This year saw the Skynet Computer Society really "come out of the server room". From the wide variety of events that were ran, the series of talks, InterSocs meetings and workshops have all proved to be the highlights of the academic year for all involved. Throughout the year workshops were run in whatever areas people needed help; from programming to web design all was covered. This year also saw admin workshops for people interested in "giving some back" to help with the server maintenance. Retro Gaming Competitions and a series of talks were also run throughout Greek Week. These events and others were in line with the Society moving away from being only a server. There was a lot more socializing this year where members came away from their computers to actually meet the person behind the web alias!

New Server Room and Rack
This year saw all aspects of the Skynet Computer society develop tremendously. The third female president is elected, firmly establishing a focus on a society as a whole, rather than simply a server with admins. In terms of infrastructure and equipment, Skynet took a huge leap forward, resulting in a newer and more spacious server room with improved power and air-conditioning services been provided by UL and the Students Union. After completing several proposals and tenders, the hard work paid off, with funding and grant support being obtained, allowing the society to purchase two new servers (flexo and bender), a rack and UPS. Surely a far cry from the days of scrounging for old & used computers in skips, offices etc.!!

Skynet MIT trip to Boston
New Servers
This year headed up some ground breaking talks with Alan Cox speaking about "Software Engineering in Open Source". Skynet also organised, and part financed a weeklong trip to MIT, in Boston for 10+ members. Further successful grant applications resulted in the purchase of another new server (calculon) to be used for /home, with a mammoth 2 Terabytes of disk storage. A second rack was also purchased, securely housing all of the updated and modern equipment providing a resilient and stable computer network.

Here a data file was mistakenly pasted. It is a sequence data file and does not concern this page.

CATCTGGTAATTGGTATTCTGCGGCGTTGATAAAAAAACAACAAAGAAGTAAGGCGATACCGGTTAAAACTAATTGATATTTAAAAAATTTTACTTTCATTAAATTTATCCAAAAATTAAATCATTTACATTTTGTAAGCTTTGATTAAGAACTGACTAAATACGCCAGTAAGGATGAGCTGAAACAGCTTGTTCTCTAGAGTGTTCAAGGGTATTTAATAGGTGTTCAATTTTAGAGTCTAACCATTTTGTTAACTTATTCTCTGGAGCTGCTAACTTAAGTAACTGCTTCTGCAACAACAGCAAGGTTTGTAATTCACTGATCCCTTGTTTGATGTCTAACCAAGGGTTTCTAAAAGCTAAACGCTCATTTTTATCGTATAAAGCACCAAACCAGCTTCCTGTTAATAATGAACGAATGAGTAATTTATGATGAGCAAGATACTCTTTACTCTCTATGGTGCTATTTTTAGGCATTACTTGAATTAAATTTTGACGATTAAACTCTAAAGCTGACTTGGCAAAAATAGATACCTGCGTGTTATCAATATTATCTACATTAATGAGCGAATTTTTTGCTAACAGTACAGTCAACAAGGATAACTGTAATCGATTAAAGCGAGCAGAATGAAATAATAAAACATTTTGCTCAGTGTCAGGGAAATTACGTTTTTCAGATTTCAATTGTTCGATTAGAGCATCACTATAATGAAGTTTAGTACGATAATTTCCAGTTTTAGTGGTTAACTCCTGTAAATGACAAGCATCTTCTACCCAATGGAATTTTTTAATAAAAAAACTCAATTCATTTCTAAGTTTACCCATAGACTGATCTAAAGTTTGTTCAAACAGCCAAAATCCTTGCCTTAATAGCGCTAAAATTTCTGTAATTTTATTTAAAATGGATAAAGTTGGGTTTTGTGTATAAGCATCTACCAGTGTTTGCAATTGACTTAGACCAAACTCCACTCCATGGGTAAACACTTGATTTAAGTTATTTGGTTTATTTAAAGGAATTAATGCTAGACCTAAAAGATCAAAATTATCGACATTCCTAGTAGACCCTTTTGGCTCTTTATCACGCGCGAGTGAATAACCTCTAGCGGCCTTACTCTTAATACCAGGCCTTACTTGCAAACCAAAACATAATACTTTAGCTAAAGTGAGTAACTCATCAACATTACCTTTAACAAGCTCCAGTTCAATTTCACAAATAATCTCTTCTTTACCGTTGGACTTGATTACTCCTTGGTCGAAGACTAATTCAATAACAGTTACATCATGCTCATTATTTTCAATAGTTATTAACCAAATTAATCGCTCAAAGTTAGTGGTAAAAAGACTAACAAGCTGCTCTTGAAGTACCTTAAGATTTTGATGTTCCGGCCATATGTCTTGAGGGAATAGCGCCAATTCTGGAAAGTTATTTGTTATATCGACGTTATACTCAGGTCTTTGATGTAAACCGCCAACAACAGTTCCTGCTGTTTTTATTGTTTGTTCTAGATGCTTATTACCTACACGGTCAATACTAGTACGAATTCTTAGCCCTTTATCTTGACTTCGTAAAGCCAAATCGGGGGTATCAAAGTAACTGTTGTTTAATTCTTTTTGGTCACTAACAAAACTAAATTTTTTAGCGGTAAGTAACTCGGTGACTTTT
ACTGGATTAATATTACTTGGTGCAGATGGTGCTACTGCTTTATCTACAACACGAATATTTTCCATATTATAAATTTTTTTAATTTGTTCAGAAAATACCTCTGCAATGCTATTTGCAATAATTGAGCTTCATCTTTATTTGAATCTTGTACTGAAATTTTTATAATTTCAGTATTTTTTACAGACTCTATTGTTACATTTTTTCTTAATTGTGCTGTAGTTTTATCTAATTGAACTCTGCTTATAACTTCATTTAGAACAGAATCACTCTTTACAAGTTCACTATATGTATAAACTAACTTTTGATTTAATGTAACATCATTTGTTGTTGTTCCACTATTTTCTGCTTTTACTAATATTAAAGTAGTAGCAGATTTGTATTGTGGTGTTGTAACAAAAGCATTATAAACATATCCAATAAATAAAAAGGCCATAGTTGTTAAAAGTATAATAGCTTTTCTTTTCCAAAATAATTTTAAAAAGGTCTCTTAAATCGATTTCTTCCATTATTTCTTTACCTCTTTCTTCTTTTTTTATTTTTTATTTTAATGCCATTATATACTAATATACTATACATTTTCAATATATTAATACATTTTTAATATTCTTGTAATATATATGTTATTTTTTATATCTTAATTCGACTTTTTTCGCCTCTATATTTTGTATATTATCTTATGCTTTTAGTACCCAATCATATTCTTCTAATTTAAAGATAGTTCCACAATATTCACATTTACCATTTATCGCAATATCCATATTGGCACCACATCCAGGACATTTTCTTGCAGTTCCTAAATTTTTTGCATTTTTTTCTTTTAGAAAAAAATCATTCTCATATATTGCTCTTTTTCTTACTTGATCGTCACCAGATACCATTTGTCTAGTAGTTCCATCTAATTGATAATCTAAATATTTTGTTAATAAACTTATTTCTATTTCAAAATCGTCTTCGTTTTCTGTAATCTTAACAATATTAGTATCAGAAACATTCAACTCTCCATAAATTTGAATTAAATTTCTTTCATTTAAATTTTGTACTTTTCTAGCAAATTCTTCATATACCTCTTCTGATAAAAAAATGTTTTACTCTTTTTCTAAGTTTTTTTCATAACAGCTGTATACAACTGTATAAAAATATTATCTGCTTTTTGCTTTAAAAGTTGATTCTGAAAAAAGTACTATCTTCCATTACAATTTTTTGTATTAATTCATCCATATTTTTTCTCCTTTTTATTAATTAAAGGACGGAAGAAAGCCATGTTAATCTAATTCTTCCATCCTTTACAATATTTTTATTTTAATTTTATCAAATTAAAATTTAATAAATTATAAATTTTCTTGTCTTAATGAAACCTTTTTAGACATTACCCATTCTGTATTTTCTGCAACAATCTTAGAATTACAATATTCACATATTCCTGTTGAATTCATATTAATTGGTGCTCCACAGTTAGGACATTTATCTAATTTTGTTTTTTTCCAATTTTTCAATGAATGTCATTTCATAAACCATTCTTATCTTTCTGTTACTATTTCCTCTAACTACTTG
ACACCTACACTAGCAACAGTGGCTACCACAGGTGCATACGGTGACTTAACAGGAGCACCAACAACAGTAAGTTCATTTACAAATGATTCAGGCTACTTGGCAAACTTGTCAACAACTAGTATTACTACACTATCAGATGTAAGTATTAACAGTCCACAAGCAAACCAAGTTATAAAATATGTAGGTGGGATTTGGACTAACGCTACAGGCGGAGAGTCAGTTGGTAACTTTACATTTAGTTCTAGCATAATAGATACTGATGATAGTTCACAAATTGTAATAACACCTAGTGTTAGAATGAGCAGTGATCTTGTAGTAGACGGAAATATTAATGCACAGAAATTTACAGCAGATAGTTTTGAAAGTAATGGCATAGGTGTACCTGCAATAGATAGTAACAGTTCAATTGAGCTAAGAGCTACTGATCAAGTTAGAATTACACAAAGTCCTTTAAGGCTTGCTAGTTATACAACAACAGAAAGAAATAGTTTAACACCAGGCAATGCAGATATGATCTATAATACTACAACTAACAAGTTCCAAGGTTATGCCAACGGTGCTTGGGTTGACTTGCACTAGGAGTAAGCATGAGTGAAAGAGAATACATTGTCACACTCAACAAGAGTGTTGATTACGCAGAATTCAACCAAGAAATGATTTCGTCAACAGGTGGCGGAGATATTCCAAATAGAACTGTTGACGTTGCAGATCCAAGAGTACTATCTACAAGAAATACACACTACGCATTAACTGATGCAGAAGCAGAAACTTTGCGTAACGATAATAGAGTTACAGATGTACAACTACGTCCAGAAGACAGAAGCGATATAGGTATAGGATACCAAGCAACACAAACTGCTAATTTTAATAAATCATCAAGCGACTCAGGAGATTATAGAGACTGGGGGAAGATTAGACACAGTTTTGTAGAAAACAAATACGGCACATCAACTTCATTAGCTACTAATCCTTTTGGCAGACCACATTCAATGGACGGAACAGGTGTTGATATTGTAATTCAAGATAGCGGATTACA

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Indeed, what a long way Skynet have progressed over the last 15 years. It is a credit to all the students of UL who have participated and gotten involved, making Skynet what it is today, one of the most successful, modern and efficient Computer Societies in Ireland.

Skynet Machines - Past and Present
All machines are named after artificial intelligences from tv/books/movies
To whit, the current machines are:
- bender (Robot from Futurama)
- beowulf
- bishop (Android from Alien)
- calculon (The robot in "All my circuits" from Futurama)
- father (The computer from Alien Resurrection)
- flexo (Another robot from Futurama (bender's good/evil twin))
- hal 2001: A Space Odyssey
- hex (The computer in the Unseen University (Terry Pratchett, Discworld) which self-modifies and contains, among other things, a teddy bear. No one is quite sure what function it serves, but it seems to work so it's probably best left alone.)
- holly (Red Dwarf's comuter, with an IQ of 6000.) - intelligence (The computer from Team America)
- joshua (The computer from Wargames)
- marvin
- mother (The computer from Alien)
- number5 (Military killer-robot that gets struck by lightning and becomes sentient - see Short Circuit)
- orac (Blake's Seven computer.)
- q (As in [Alpha Q] from Transformers: Energon)
- queeg
- r2d2 (Beeping dalek-like dustbin on wheels from Star Wars.)
- sally (An ai car from a short story by Isaac Asimov)
- skynet (Terminator, computer that achieved sentience and started the war with humankind.)

Credits: Some photos taken from davisc, and www.ul.ie